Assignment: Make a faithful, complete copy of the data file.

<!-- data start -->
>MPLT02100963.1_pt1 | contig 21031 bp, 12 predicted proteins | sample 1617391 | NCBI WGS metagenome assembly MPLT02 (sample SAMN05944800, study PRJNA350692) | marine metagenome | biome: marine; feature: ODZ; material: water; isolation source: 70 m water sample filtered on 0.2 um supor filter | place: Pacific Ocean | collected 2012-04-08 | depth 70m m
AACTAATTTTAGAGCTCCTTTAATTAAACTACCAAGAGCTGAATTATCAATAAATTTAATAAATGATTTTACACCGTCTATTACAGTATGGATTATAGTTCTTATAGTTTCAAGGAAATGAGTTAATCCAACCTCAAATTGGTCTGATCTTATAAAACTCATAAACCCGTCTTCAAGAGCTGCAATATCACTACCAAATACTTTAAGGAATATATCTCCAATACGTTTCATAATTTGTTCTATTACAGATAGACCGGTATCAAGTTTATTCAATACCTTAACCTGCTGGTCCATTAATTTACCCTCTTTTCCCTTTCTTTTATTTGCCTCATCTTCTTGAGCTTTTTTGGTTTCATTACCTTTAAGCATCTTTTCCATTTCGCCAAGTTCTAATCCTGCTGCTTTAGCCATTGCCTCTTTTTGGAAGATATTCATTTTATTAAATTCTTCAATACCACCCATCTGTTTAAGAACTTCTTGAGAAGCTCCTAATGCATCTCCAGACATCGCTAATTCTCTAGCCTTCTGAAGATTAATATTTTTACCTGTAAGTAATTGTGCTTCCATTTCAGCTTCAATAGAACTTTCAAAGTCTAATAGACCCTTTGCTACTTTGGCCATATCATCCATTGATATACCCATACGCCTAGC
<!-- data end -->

>MPLT02100963.1_pt1 | contig 21031 bp, 12 predicted proteins | sample 1617391 | NCBI WGS metagenome assembly MPLT02 (sample SAMN05944800, study PRJNA350692) | marine metagenome | biome: marine; feature: ODZ; material: water; isolation source: 70 m water sample filtered on 0.2 um supor filter | place: Pacific Ocean | collected 2012-04-08 | depth 70m m
AACTAATTTTAGAGCTCCTTTAATTAAACTACCAAGAGCTGAATTATCAATAAATTTAATAAATGATTTTACACCGTCTATTACAGTATGGATTATAGTTCTTATAGTTTCAAGGAAATGAGTTAATCCAACCTCAAATTGGTCTGATCTTATAAAACTCATAAACCCGTCTTCAAGAGCTGCAATATCACTACCAAATACTTTAAGGAATATATCTCCAATACGTTTCATAATTTGTTCTATTACAGATAGACCGGTATCAAGTTTATTCAATACCTTAACCTGCTGGTCCATTAATTTACCCTCTTTTCCCTTTCTTTTATTTGCCTCATCTTCTTGAGCTTTTTTGGTTTCATTACCTTTAAGCATCTTTTCCATTTCGCCAAGTTCTAATCCTGCTGCTTTAGCCATTGCCTCTTTTTGGAAGATATTCATTTTATTAAATTCTTCAATACCACCCATCTGTTTAAGAACTTCTTGAGAAGCTCCTAATGCATCTCCAGACATCGCTAATTCTCTAGCCTTCTGAAGATTAATATTTTTACCTGTAAGTAATTGTGCTTCCATTTCAGCTTCAATAGAACTTTCAAAGTCTAATAGACCCTTTGCTACTTTGGCCATATCATCCATTGATATACCCATACGCCTAGC